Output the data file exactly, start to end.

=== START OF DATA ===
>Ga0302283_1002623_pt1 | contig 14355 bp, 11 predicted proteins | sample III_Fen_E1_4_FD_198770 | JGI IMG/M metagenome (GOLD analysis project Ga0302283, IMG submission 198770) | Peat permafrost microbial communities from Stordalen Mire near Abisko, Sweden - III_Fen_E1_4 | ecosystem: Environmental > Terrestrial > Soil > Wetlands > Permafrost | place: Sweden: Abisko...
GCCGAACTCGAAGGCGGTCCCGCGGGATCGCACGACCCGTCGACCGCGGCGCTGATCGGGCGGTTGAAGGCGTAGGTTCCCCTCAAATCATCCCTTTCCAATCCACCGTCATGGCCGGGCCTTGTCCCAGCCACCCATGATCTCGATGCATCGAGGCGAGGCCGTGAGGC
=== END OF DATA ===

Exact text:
>Ga0302283_1002623_pt1 | contig 14355 bp, 11 predicted proteins | sample III_Fen_E1_4_FD_198770 | JGI IMG/M metagenome (GOLD analysis project Ga0302283, IMG submission 198770) | Peat permafrost microbial communities from Stordalen Mire near Abisko, Sweden - III_Fen_E1_4 | ecosystem: Environmental > Terrestrial > Soil > Wetlands > Permafrost | place: Sweden: Abisko...
GCCGAACTCGAAGGCGGTCCCGCGGGATCGCACGACCCGTCGACCGCGGCGCTGATCGGGCGGTTGAAGGCGTAGGTTCCCCTCAAATCATCCCTTTCCAATCCACCGTCATGGCCGGGCCTTGTCCCAGCCACCCATGATCTCGATGCATCGAGGCGAGGCCGTGAGGC